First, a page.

Since the publications of Kolmogorov in the 1940s, the dominant approach has been to model turbulence using fractional or multi-fractional processes. The experimental confirmation of the predictions made possible by the models has always, however, been a delicate matter. Recently, the observation of time series taken from commodities or currency markets has made it possible to demonstrate in a direct way such multi-fractional behaviour.
The Cournot Centre’s Probabilism research programme for 2020 is organized around two questions stemming from these results:
- On what kind of data is this type of behaviour observable?
- Which micro-models are capable of taking into account these macroscopic processes?
The first results were based on data from human interactions. Can the methods developed for commodities or currencies be used on other types of data? Fields as varied as wave propagation in the atmosphere, the dynamics of animal populations, intracellular transport in systems biology, imaging of human tissue by elastography, communication networks and internet traffic are all areas in which the multi-fractional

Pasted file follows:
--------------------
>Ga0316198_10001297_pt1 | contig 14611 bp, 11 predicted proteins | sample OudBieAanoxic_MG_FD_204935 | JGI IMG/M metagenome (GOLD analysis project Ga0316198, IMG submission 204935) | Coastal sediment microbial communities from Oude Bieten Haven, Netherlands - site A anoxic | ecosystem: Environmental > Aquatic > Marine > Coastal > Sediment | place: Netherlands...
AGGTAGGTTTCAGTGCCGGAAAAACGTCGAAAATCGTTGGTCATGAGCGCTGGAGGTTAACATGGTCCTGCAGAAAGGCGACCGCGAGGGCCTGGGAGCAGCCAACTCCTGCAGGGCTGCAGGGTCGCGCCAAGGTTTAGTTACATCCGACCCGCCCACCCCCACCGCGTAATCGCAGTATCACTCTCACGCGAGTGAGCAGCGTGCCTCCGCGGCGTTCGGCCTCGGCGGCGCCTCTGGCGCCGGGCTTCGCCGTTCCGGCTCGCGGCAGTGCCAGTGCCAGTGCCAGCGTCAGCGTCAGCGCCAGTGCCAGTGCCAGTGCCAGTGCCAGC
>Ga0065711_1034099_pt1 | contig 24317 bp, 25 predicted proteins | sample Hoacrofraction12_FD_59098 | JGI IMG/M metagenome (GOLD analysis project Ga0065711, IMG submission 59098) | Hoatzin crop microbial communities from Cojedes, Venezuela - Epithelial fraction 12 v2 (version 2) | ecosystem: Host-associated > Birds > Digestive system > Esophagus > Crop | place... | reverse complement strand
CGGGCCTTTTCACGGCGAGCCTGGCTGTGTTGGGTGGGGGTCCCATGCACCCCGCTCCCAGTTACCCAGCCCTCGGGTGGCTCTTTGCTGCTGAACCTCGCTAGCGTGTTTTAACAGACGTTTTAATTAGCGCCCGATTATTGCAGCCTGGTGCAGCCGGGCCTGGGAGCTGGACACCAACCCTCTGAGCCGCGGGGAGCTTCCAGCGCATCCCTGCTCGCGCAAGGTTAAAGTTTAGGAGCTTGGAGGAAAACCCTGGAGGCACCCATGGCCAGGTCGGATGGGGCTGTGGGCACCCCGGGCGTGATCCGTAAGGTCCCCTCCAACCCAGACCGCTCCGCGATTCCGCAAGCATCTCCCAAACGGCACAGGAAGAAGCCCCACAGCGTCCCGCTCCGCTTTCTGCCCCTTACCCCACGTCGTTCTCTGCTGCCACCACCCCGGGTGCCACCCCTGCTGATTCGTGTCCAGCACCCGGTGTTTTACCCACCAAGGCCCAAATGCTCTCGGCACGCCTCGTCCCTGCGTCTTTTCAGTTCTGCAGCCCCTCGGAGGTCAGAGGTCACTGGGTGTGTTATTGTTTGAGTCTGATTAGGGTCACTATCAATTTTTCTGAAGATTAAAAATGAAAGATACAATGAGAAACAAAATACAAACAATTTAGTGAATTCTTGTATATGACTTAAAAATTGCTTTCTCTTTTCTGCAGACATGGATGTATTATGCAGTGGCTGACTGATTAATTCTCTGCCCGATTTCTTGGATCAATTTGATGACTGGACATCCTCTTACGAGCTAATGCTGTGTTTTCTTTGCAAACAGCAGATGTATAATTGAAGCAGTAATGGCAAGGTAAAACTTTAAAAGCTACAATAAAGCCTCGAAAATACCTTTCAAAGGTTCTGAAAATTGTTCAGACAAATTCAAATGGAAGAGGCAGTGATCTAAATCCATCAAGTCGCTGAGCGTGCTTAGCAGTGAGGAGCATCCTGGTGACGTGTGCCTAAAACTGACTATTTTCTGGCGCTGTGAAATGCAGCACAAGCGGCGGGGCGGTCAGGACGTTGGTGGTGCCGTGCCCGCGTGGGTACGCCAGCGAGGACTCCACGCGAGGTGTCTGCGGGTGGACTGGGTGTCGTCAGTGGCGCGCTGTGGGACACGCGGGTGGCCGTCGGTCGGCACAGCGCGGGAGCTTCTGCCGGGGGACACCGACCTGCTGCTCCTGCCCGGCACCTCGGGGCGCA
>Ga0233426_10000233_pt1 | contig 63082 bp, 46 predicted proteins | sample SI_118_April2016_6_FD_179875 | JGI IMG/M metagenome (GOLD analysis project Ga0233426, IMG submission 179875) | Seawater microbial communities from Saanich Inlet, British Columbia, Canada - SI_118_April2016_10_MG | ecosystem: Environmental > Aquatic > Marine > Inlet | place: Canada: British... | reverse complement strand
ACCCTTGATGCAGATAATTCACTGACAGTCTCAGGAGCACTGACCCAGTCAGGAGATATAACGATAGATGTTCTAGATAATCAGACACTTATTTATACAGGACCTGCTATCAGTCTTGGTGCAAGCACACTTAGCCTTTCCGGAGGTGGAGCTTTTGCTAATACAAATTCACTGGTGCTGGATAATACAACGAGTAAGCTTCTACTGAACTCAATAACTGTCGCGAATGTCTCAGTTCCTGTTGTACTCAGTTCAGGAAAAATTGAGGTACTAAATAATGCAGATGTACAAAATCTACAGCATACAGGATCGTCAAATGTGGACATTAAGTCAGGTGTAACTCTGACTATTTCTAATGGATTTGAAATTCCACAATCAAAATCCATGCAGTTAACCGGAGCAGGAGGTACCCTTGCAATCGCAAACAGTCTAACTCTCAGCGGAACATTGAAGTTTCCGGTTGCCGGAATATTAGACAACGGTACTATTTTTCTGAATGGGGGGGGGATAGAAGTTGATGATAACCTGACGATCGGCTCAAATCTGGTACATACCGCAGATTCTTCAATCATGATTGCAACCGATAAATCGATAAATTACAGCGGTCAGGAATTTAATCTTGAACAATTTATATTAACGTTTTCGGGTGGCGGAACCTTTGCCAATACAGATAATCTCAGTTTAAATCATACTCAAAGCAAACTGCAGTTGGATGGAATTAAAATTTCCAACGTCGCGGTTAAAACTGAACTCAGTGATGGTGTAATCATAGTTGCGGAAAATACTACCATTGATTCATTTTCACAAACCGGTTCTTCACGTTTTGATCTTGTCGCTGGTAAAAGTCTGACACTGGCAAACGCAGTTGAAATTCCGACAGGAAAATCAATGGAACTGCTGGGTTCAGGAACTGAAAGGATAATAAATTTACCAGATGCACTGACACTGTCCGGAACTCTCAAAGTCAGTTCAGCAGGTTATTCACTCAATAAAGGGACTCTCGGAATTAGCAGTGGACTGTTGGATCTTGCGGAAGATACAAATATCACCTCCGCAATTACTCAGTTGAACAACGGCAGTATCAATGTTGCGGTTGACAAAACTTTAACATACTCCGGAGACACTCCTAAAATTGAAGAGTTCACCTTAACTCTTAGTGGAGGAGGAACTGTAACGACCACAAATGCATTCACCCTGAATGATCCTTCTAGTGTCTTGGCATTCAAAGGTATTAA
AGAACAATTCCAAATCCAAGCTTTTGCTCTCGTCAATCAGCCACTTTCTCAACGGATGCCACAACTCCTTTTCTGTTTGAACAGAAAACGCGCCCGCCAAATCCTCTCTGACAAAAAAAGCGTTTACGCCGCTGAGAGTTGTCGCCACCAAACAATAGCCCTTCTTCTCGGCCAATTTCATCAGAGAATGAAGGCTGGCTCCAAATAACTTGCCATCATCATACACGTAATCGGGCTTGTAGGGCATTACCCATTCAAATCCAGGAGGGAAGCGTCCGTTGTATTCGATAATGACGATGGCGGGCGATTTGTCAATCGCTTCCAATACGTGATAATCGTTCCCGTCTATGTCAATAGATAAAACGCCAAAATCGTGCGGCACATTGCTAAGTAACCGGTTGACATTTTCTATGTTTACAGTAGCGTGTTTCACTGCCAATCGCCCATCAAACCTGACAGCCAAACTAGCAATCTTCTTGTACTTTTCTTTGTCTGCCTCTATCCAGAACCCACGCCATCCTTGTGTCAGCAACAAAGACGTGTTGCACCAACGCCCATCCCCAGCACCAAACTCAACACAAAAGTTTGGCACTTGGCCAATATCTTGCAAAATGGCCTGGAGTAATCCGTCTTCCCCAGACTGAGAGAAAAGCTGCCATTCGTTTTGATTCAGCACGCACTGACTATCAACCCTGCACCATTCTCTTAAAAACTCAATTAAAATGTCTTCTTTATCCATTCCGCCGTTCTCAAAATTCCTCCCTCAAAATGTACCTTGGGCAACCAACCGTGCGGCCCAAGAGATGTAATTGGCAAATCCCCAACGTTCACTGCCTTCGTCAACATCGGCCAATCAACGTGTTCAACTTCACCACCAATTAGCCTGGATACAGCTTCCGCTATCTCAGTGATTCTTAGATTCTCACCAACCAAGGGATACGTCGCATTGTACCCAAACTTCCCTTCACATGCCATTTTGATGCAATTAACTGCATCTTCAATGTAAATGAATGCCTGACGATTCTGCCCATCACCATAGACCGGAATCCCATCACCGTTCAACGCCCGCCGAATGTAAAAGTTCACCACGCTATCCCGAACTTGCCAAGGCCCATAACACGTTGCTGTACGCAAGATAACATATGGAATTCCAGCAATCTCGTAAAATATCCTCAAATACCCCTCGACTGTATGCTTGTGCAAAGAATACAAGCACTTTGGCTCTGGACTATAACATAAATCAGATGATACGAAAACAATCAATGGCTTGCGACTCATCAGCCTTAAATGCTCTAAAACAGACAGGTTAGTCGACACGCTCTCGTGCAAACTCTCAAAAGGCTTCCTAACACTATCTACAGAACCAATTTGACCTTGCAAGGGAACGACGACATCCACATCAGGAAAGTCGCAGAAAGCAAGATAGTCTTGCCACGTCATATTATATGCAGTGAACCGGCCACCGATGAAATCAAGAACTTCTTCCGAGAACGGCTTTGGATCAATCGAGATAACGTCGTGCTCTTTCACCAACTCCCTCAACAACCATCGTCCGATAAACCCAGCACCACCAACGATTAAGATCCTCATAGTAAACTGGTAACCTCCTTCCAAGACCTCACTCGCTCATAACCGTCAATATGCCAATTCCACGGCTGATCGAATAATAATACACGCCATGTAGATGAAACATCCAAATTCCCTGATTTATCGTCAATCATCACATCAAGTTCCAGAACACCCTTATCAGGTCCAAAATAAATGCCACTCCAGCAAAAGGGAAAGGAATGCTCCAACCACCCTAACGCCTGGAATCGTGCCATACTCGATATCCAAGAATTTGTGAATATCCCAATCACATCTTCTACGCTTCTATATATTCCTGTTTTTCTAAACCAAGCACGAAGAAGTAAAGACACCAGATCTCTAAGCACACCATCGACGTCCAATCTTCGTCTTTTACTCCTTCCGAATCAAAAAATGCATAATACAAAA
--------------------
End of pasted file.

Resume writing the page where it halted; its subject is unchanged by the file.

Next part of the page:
approach has been tested.
In all of these fields of study, the nature of the data conditions the development of the models to be estimated. They have to be sampled correctly, in order to allow for time-frequency analysis, and must not be filtered or pretreated. The fact that the processes are of a fractional or multi-fractional nature is fundamental. If modelling Markov processes has been the standard stochastic approach, the multiplication of available data confirms that it is not only possible, but necessary to go beyond this framework and develop new tools and non-Markovian models.
There are important challenges associated with modelling, simulation and analysis of non-Markovian phenomena when trying to understand them through comparison with experimental data. Non-Markovian models may, in particular, be important for modelling what results from human intervention; that may mean that there is “memory” in the process leading to a non-Markovian behaviour as, for instance, recently seen in price processes.